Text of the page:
The Duke of Cambridge carried out his first public engagement of 2021 today, visiting a vaccine centre in King’s Lynn, Norfolk. He also gave a small update on his grandfather.
The Duke is spending lockdown at Anmer Hall on the Sandringham estate with his wife and their three children. Since lockdown was announced in December, The Duke and Duchess of Cambridge have been working from Sandringham House over phone and video calls.
Prince William kept his first official public engagement local, keeping to government regulations, when he arrived at the King’s Lynn Corn Exchange to learn more about how the vaccinations are being rolled out across the UK.
The King’s Lynn vaccination centre, which comes under Cambridgeshire Community Services NHS Trust, has been in operation since the 1st February and has delivered thousands of vaccinations in the four week period it has been up and running.
It is only the second in-person engagement of the year for the Royal Family, following on from Prince Charles and Camilla visiting a Birmingham hospital last week.
William, who contacted COVID-19 in spring 2020 not long after his father, has been a vocal advocate for getting the vaccine in previous phone and video calls released by Kensington Palace. He once again advocated for the vaccine during today’s visit, saying that he would be at ‘the front of the queue’ for his vaccination, but he will wait until it is his turn.
The Duke of Cambridge began the visit by speaking to those waiting for the vaccine. He spoke to 60-year-old Geoff Smyth, taking a seat near him for the chat. The Royal asked about how he was getting though lockdown, saying it was all ‘a bit odd’.
One of the parts of the visit which particularly caught Prince William’s attention was the drawing up of the vaccine from the bottle into the needle. He spoke about the process with nurse Margot Smith, asking how the process was done and the storage differences between the different vaccines that have been approved for use in the UK.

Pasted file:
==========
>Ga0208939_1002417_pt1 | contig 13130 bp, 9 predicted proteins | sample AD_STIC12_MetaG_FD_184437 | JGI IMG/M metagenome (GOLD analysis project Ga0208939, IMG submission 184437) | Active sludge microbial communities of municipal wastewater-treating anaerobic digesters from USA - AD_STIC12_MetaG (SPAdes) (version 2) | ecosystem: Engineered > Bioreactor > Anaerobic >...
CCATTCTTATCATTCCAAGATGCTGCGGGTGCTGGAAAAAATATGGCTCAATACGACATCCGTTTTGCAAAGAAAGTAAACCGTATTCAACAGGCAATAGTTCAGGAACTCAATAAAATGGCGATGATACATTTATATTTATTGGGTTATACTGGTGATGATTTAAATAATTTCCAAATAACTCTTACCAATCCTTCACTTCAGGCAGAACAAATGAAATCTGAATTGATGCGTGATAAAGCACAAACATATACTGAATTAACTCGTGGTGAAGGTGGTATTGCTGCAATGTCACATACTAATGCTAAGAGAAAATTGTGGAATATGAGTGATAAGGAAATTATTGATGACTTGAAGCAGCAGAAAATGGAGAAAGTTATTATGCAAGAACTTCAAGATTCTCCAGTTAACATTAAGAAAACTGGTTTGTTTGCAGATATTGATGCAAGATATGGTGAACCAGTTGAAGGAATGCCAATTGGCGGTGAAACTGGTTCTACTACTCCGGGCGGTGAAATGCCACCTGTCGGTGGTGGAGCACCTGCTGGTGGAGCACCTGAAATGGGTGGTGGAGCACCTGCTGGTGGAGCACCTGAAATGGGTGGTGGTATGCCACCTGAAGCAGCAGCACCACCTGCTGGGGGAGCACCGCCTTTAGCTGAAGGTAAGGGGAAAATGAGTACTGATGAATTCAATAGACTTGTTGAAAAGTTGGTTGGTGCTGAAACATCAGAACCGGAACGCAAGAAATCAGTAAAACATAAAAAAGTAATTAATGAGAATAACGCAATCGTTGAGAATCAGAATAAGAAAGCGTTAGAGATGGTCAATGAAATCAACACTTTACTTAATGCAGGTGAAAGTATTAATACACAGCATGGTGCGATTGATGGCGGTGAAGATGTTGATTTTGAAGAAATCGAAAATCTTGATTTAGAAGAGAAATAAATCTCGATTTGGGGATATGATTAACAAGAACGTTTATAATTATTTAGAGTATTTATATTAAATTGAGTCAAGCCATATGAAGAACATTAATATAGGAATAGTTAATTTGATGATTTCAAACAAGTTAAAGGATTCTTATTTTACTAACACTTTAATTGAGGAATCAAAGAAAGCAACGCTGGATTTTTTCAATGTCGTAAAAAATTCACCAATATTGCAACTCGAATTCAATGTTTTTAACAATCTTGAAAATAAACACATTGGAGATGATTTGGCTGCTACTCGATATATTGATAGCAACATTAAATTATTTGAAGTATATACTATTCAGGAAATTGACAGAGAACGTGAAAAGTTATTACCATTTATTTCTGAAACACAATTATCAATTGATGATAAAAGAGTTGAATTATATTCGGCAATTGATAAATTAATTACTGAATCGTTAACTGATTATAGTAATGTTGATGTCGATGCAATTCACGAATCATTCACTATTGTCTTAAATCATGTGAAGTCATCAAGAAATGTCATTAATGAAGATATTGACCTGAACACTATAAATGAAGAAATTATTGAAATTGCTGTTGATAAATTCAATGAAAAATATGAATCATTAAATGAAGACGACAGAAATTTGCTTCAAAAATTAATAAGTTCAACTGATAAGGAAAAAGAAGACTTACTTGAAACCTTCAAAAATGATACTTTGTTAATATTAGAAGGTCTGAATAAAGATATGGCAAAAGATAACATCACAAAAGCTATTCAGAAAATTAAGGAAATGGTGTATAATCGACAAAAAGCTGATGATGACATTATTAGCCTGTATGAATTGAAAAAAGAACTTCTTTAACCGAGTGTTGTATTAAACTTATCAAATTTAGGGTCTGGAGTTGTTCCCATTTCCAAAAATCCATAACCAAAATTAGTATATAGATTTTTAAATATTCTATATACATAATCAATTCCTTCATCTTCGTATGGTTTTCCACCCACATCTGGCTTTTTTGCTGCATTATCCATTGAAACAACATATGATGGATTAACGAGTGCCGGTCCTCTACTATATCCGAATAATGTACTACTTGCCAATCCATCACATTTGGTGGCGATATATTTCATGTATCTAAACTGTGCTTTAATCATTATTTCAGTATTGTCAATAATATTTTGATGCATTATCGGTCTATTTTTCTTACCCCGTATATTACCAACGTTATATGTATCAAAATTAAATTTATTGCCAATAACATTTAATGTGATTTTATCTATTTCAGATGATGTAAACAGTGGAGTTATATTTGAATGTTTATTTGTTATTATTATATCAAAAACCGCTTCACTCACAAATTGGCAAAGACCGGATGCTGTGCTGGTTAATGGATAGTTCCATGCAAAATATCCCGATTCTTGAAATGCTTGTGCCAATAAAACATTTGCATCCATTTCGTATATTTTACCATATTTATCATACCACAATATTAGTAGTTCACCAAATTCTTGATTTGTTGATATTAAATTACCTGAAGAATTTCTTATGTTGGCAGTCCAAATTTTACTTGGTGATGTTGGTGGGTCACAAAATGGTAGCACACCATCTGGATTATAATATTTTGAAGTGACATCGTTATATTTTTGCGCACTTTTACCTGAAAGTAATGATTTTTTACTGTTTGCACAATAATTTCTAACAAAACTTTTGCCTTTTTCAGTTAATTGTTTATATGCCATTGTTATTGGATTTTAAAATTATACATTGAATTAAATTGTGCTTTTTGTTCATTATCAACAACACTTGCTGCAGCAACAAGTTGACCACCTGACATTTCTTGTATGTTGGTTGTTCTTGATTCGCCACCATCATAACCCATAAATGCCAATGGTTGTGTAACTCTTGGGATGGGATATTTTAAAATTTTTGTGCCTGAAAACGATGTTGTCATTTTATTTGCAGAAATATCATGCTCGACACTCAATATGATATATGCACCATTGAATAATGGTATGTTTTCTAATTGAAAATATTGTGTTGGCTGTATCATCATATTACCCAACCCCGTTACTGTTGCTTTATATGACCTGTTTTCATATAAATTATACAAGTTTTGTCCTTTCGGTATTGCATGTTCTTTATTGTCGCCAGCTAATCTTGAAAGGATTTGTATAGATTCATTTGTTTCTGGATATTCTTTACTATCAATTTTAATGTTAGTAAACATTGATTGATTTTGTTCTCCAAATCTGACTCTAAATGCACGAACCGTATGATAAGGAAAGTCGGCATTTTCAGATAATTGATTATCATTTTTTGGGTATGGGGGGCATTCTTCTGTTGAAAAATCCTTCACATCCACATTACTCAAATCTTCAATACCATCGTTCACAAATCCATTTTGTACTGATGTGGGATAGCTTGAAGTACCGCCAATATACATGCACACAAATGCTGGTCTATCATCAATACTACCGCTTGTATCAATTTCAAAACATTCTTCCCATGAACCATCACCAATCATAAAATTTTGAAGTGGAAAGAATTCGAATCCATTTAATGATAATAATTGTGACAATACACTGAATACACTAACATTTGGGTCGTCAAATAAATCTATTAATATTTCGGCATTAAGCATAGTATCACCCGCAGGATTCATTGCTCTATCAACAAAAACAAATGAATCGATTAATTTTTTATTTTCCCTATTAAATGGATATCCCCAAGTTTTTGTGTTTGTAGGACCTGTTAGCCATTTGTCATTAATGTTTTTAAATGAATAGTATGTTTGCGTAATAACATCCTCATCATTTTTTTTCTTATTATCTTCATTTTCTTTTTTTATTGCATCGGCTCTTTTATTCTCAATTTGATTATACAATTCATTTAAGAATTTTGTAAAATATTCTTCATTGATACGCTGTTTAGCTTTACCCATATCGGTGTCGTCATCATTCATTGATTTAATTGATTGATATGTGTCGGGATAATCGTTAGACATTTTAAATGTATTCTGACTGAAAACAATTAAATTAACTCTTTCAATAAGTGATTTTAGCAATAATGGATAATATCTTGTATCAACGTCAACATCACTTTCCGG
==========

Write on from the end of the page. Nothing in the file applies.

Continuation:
Ms Smith, a school immuniser, showed William how to draw the vaccine into the vial and then transfer it into a syringe. The dose measures only 0.5 millilitres. Speaking with her about the challenge of vaccinating school children, teachers and workers, the Duke said: “There’s nothing like a challenge. Honestly, you guys have overcome every challenge that’s been thrown at you. Brilliant work.”
Before finishing off his visit, the future King met with Fliss and Stewart Davidson, two volunteers at the centre. The women told the Duke how long they have been volunteering and what it’s like, saying that they ‘love it’ and are ‘really enjoying it’.
Before he left, William had a brief chat with veteran royal photographer Arthur Edwards and gave an update on his grandfather, The Duke of Edinburgh, who his spending his seventh night in hospital after being admitted last week. He said his grandfather was ‘ok’ and that the medical team were ‘keeping an eye on him’, adding a wink.
The Crown Chronicles would like to thank all those who are part of the vaccine roll out across the world.